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The Squeeze is On

Peter McKenzie-Brown
November 22, 2008

This article appears in the December 2008 issue of Oilweek.

“I’d rather you didn’t mention the company by name. In fact, better not mention my name, either, because the story is a disaster. We don’t want (the information) out yet.”

From an officer in a small oilsands company – call him Don Fischer, – that comment sums things up for many juniors. Fischer argues, however, that the recent meltdown in global financial markets is only the killer blow in a credit squeeze within Canada’s petroleum sector that has been developing for three years.

A credit squeeze occurs when interest rates rise and new credit is difficult to access. At such times marginal borrowers, or those who have borrowed at the end of any debt-induced asset bubble, get squeezed out of further borrowing. A contraction in the growth of money supply occurs, triggering a slow-down in the growth of previously inflated assets purchased with debt.

Such a squeeze is a natural part of the economic cycle. This time, however, it has taken the form of a whirlwind that threatens to leave behind an astonishing combination of devastation, cataclysmic change and opportunity.

For some of those who anticipated the problem, there were ways to protect themselves. For example, Pennwest Energy – Canada’s largest conventional energy trust, with anticipated cash flow this year of $2.8-$3 billion – saw a year ago that something was happening, and restructured its debt in response. According to president and COO Murray Nunns, “We termed out a portion of our debt into private long-term notes and Pennwest isn’t drawing on the full extent of its bank lines. We thought that was prudent given the conditions that might arise in the banking sector.” Of course, many companies did not have the foresight or the financial resources to protect themselves.

Triple whammies: According to Fischer, even before the global crisis hit many companies in the sector were having credit problems. “We faced a triple whammy – maybe more whammies than that.”

One whammy has been high exchange rates. The loonie has risen during this decade from just over 60 cents per US dollar (when an American business magazine famously dubbed it the “northern peso”) to $1.10 last year. As a result, American oil companies benefitted far more Canada. Since the Canadian sector profited much less from oil price increases than those in the States, for example, its access to capital for exploration and development tightened. It was one of a number of factors (including labour shortages and rising environmental costs) contributing to high operating inflation in the oil patch.

Another whammy has been Canadian natural gas production, which now seems in terminal decline. Export markets in the US are well supplied and they are also far from Canadian supply. This means transportation costs take a big bite out of producer revenues. At this writing, the price of gas at Alberta’s AECO Hub was more than a dollar cheaper than gas at Louisiana’s Henry Hub –$6 and change per thousand cubic feet. According to market analyst Martin King of FirstEnergy Capital, “at current prices, little in the way of new natural gas production is economic in Western Canada.”

Until recently, however, the greatest whammies have come from government. Ottawa’s decision to tax trusts – the SIFT, or “specified investment flow-through tax”, will impose a 31.5% duty on the net income of energy trusts starting in 2011 – has made trusts unattractive as exit strategies for junior producers. It has also taken money out of the hands of investors. The Alberta government’s decision to increase royalties is also cutting into the industry’s available capital. It will significantly cut net income when it goes into effect in January – not a good thing when energy prices are in decline. This development has already affected drilling, which has been dropping from a peak for three years.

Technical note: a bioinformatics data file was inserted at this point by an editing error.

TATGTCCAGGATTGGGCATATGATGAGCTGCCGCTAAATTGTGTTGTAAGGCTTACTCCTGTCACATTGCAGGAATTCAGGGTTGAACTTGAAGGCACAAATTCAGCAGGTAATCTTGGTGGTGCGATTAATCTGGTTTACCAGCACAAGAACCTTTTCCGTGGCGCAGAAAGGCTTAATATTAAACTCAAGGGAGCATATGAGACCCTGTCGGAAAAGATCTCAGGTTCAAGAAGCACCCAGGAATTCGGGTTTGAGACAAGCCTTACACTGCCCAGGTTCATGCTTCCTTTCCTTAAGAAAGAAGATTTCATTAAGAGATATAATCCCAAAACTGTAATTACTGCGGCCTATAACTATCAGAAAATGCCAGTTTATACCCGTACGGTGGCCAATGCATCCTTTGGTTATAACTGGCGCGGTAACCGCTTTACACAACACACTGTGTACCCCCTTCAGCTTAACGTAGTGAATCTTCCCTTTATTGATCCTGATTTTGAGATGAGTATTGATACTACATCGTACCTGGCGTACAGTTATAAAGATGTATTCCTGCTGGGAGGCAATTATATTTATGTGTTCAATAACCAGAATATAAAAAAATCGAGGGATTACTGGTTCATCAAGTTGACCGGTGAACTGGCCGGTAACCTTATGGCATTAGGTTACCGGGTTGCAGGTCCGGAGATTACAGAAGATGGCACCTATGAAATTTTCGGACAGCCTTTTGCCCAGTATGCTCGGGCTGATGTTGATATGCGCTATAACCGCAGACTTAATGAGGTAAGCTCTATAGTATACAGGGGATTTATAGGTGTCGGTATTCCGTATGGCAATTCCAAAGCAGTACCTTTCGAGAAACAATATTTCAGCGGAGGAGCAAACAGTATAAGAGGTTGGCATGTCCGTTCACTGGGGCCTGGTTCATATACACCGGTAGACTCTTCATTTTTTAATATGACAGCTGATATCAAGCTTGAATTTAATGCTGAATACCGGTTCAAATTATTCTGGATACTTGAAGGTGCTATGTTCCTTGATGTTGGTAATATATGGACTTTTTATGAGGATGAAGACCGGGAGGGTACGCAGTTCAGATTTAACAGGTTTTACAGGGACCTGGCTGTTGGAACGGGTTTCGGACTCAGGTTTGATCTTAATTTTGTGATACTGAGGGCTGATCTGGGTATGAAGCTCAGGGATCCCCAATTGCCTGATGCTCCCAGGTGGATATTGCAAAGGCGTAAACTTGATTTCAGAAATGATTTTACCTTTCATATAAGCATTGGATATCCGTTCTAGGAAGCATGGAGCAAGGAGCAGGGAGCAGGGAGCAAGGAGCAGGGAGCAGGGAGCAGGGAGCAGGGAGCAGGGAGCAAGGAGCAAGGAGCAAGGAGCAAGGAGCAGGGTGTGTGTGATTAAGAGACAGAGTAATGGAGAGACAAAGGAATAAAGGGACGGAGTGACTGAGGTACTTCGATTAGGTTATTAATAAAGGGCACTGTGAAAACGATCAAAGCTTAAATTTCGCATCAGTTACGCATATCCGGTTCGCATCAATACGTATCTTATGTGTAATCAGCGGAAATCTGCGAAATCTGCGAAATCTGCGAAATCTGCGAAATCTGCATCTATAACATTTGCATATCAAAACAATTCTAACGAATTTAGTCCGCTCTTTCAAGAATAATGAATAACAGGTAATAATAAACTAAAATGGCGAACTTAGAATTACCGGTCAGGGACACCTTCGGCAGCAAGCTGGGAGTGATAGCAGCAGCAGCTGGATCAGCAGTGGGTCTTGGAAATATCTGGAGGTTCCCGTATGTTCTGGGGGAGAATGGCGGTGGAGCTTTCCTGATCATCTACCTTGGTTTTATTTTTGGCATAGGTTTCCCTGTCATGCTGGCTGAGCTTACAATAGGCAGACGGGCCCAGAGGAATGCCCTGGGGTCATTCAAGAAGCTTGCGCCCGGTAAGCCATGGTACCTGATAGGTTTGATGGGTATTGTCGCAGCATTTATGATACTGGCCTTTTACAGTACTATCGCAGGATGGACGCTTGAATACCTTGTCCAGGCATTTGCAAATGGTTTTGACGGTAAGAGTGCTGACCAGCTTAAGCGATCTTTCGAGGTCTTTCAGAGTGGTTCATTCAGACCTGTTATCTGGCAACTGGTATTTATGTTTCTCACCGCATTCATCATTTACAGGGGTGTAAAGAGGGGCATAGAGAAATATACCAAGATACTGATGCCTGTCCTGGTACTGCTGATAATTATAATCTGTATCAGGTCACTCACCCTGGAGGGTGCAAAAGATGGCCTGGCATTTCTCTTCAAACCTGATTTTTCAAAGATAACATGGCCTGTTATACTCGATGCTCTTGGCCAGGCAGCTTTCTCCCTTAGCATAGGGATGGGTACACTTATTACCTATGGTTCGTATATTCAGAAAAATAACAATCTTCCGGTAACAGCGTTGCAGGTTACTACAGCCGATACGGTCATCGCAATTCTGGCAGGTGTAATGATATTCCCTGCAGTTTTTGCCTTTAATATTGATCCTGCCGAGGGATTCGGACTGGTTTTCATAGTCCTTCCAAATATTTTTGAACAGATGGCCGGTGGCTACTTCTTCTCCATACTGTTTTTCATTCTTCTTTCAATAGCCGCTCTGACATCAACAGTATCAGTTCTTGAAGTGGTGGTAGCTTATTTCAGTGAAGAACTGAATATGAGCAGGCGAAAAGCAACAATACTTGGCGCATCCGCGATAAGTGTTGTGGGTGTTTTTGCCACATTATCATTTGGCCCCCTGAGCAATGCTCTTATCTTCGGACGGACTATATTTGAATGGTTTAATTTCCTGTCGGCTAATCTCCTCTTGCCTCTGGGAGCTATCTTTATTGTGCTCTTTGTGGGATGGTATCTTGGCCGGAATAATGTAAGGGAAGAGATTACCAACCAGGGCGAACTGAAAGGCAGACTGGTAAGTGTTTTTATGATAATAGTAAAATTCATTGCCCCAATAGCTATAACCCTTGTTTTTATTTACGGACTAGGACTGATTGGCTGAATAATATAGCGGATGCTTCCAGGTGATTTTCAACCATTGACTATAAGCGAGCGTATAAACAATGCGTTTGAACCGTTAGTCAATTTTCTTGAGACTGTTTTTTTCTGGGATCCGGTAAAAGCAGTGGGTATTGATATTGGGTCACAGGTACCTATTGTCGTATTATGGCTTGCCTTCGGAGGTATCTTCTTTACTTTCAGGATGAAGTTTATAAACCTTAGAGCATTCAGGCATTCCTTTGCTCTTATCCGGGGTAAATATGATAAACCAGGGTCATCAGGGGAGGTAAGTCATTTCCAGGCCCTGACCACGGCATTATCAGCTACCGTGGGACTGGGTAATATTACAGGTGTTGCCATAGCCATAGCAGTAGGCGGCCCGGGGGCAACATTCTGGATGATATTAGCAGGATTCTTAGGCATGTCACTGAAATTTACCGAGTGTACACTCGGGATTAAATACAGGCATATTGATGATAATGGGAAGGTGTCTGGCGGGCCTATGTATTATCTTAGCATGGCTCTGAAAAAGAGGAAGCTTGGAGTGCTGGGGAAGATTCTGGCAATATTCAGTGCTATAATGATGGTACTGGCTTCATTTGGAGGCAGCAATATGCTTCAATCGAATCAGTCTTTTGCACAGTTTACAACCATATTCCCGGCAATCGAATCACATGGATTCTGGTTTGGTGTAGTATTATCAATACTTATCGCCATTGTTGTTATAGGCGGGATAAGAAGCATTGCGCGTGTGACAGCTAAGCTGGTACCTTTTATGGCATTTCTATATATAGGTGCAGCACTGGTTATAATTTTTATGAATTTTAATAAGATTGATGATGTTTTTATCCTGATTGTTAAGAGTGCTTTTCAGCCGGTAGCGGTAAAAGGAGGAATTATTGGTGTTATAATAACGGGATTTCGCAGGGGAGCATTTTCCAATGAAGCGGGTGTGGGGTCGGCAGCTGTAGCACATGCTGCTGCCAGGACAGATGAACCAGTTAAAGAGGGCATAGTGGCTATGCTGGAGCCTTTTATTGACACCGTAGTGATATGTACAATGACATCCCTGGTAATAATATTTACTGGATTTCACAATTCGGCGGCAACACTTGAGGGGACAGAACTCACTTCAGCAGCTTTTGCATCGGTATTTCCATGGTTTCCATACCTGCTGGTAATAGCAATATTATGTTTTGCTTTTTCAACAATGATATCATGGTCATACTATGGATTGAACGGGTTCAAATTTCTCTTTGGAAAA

The hottest resource plays tend to be at either side of the basin, in BC and Saskatchewan. That’s partly because of Alberta’s new royalty framework. According to landman Bob James, who is president of privately held Tiger Moth Energy, “The most plentiful hydrocarbon that remains to be found in this province is natural gas, but it’s prohibitive to explore for it because of the upcoming royalty structure. That really needs to be looked at, because it means in a couple of years this province will be ‘way behind where we should be in terms of drilling and production. And that will ripple across the country.”

And now, the perfect storm: These and other factors had been offsetting the higher oil prices of the last year. New projects had become harder to fund. Leveraged companies and those without cash flow were shedding assets. Despite a pickup last summer, drilling has been in decline for three years. The environment was not good, but disguised by higher oil prices – and, during spring and summer, higher gas prices too.

But when the financial crisis roared out of Wall Street and the City of London in September, it created a whole new environment. The global financial crisis unfolded at warp speed, and the full fury of its power will take months to unfold. When this article is in your hands, no doubt the situation will still be changing rapidly. Like the 100-year rogue wave the Hibernia production platform was designed to withstand, it hit during what had seemed to be a rough but not overwhelming storm. The TSE’s index of larger energy stocks lost 50% of its value in little over a month, and the juniors fared far worse.

After the big wave hit, Jeffery Tonken (CEO of junior producer Birchcliff Energy) famously said “It’s Armageddon out there. I’ve lost millions. Everyone has.” He was referring primarily to the collapse in share prices – especially for junior companies.

Already hit by poor gas prices, the lot of most juniors became far worse after the world saw trillions of dollars vapourize in weeks. Investors are worried that banks will reduce or even refuse to renew their revolving lines of credit. This will stymie their ability to expand, since they won’t be able to invest much more than cash flow. According to Murray Nunns, president and COO of Pennwest Energy, “The vast bulk of the junior market is going to be left floating on an ocean of limited access to capital.”